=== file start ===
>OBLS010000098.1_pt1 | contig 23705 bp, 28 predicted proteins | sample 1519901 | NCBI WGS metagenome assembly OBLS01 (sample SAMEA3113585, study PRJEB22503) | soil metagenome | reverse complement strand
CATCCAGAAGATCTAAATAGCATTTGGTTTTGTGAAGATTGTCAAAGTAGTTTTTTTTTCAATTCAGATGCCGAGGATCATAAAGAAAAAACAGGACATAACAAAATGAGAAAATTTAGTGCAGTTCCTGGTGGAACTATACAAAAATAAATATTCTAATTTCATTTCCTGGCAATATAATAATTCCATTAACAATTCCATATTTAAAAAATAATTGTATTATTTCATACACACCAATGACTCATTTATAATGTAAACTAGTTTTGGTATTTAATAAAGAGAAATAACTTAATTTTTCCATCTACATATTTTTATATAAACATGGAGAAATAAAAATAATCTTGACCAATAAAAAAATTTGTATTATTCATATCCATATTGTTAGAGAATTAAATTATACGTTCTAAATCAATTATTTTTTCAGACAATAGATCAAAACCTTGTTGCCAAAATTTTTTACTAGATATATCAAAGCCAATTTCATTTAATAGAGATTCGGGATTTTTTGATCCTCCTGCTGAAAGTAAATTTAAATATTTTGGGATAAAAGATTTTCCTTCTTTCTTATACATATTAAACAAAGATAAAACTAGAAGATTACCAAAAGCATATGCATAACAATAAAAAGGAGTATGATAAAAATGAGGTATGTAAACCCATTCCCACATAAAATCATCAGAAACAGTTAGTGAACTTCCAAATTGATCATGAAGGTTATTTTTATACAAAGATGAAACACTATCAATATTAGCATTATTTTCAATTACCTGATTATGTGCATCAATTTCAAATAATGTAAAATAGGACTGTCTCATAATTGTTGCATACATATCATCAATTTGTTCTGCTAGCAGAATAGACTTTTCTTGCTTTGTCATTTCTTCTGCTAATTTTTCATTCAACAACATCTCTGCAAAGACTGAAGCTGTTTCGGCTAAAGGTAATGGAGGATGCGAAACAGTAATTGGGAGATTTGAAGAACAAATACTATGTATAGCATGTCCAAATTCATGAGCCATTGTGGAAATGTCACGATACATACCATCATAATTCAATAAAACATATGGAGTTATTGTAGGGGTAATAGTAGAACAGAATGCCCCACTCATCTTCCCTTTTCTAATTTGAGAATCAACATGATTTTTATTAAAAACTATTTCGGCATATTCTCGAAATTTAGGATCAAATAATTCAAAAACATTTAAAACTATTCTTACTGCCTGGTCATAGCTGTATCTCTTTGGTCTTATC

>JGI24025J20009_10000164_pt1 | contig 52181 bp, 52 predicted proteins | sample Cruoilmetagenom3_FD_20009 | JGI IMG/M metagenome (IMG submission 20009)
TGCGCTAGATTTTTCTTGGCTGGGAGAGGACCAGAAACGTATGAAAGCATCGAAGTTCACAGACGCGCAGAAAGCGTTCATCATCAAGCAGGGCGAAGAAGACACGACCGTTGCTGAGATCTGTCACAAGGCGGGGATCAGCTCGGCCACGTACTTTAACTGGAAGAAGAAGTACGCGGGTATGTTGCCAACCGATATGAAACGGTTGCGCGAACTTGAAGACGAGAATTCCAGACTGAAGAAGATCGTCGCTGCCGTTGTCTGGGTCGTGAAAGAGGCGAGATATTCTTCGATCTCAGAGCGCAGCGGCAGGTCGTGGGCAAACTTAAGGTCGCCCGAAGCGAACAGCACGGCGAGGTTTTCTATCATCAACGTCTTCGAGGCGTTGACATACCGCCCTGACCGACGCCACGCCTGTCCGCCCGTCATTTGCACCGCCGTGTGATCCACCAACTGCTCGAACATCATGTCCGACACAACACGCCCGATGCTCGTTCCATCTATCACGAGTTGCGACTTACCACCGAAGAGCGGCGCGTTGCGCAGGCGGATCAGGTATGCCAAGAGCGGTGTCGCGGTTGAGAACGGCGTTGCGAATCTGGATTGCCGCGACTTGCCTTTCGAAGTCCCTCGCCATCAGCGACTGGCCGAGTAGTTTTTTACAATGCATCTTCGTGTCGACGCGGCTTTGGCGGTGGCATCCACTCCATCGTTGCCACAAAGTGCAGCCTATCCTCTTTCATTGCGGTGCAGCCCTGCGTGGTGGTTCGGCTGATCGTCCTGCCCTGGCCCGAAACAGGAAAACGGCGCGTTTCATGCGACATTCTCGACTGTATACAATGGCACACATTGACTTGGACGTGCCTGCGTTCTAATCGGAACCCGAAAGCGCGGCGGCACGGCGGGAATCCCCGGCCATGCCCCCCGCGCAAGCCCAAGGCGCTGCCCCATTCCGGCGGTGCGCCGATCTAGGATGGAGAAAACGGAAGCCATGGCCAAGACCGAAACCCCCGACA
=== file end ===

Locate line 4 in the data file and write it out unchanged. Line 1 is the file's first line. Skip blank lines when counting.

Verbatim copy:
TGCGCTAGATTTTTCTTGGCTGGGAGAGGACCAGAAACGTATGAAAGCATCGAAGTTCACAGACGCGCAGAAAGCGTTCATCATCAAGCAGGGCGAAGAAGACACGACCGTTGCTGAGATCTGTCACAAGGCGGGGATCAGCTCGGCCACGTACTTTAACTGGAAGAAGAAGTACGCGGGTATGTTGCCAACCGATATGAAACGGTTGCGCGAACTTGAAGACGAGAATTCCAGACTGAAGAAGATCGTCGCTGCCGTTGTCTGGGTCGTGAAAGAGGCGAGATATTCTTCGATCTCAGAGCGCAGCGGCAGGTCGTGGGCAAACTTAAGGTCGCCCGAAGCGAACAGCACGGCGAGGTTTTCTATCATCAACGTCTTCGAGGCGTTGACATACCGCCCTGACCGACGCCACGCCTGTCCGCCCGTCATTTGCACCGCCGTGTGATCCACCAACTGCTCGAACATCATGTCCGACACAACACGCCCGATGCTCGTTCCATCTATCACGAGTTGCGACTTACCACCGAAGAGCGGCGCGTTGCGCAGGCGGATCAGGTATGCCAAGAGCGGTGTCGCGGTTGAGAACGGCGTTGCGAATCTGGATTGCCGCGACTTGCCTTTCGAAGTCCCTCGCCATCAGCGACTGGCCGAGTAGTTTTTTACAATGCATCTTCGTGTCGACGCGGCTTTGGCGGTGGCATCCACTCCATCGTTGCCACAAAGTGCAGCCTATCCTCTTTCATTGCGGTGCAGCCCTGCGTGGTGGTTCGGCTGATCGTCCTGCCCTGGCCCGAAACAGGAAAACGGCGCGTTTCATGCGACATTCTCGACTGTATACAATGGCACACATTGACTTGGACGTGCCTGCGTTCTAATCGGAACCCGAAAGCGCGGCGGCACGGCGGGAATCCCCGGCCATGCCCCCCGCGCAAGCCCAAGGCGCTGCCCCATTCCGGCGGTGCGCCGATCTAGGATGGAGAAAACGGAAGCCATGGCCAAGACCGAAACCCCCGACA